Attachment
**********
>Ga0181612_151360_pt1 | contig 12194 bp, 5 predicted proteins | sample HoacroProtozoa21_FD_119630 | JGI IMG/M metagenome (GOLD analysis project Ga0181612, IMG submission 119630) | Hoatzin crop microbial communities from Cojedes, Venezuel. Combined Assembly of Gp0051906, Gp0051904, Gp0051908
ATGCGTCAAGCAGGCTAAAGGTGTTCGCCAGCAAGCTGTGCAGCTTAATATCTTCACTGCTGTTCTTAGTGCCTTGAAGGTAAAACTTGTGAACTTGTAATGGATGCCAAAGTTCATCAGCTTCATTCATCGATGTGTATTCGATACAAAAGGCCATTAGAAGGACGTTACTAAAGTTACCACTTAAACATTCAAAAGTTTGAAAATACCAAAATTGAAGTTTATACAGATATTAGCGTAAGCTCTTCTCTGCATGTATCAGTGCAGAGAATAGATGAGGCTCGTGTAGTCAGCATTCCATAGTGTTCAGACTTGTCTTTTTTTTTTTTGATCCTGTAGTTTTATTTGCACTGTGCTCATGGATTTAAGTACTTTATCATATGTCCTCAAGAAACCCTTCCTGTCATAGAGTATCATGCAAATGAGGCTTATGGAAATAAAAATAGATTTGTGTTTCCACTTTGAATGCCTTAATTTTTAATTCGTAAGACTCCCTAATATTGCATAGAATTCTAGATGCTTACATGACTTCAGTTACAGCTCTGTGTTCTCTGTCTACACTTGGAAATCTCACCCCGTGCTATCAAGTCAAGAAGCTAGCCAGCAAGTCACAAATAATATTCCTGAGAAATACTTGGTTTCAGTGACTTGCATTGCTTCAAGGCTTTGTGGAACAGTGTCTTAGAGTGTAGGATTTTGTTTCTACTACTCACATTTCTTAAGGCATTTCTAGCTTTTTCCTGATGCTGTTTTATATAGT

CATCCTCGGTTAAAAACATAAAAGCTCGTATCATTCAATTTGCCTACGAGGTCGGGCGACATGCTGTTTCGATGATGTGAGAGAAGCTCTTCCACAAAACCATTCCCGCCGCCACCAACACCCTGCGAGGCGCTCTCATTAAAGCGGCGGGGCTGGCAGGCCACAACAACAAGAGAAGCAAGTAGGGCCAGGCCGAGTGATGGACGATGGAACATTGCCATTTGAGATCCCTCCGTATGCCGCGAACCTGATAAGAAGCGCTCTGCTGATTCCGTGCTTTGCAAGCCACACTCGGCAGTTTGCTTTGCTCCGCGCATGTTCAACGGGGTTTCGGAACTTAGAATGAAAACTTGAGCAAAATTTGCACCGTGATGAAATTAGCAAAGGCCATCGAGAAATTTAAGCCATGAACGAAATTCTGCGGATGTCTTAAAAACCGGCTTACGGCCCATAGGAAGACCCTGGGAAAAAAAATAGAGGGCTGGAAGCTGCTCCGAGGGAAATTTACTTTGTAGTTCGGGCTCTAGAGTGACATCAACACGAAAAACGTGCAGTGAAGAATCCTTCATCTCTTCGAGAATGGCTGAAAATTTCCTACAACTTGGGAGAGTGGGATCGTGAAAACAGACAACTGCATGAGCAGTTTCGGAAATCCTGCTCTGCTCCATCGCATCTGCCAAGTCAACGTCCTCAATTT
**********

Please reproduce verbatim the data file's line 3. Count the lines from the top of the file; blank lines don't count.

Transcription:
CATCCTCGGTTAAAAACATAAAAGCTCGTATCATTCAATTTGCCTACGAGGTCGGGCGACATGCTGTTTCGATGATGTGAGAGAAGCTCTTCCACAAAACCATTCCCGCCGCCACCAACACCCTGCGAGGCGCTCTCATTAAAGCGGCGGGGCTGGCAGGCCACAACAACAAGAGAAGCAAGTAGGGCCAGGCCGAGTGATGGACGATGGAACATTGCCATTTGAGATCCCTCCGTATGCCGCGAACCTGATAAGAAGCGCTCTGCTGATTCCGTGCTTTGCAAGCCACACTCGGCAGTTTGCTTTGCTCCGCGCATGTTCAACGGGGTTTCGGAACTTAGAATGAAAACTTGAGCAAAATTTGCACCGTGATGAAATTAGCAAAGGCCATCGAGAAATTTAAGCCATGAACGAAATTCTGCGGATGTCTTAAAAACCGGCTTACGGCCCATAGGAAGACCCTGGGAAAAAAAATAGAGGGCTGGAAGCTGCTCCGAGGGAAATTTACTTTGTAGTTCGGGCTCTAGAGTGACATCAACACGAAAAACGTGCAGTGAAGAATCCTTCATCTCTTCGAGAATGGCTGAAAATTTCCTACAACTTGGGAGAGTGGGATCGTGAAAACAGACAACTGCATGAGCAGTTTCGGAAATCCTGCTCTGCTCCATCGCATCTGCCAAGTCAACGTCCTCAATTT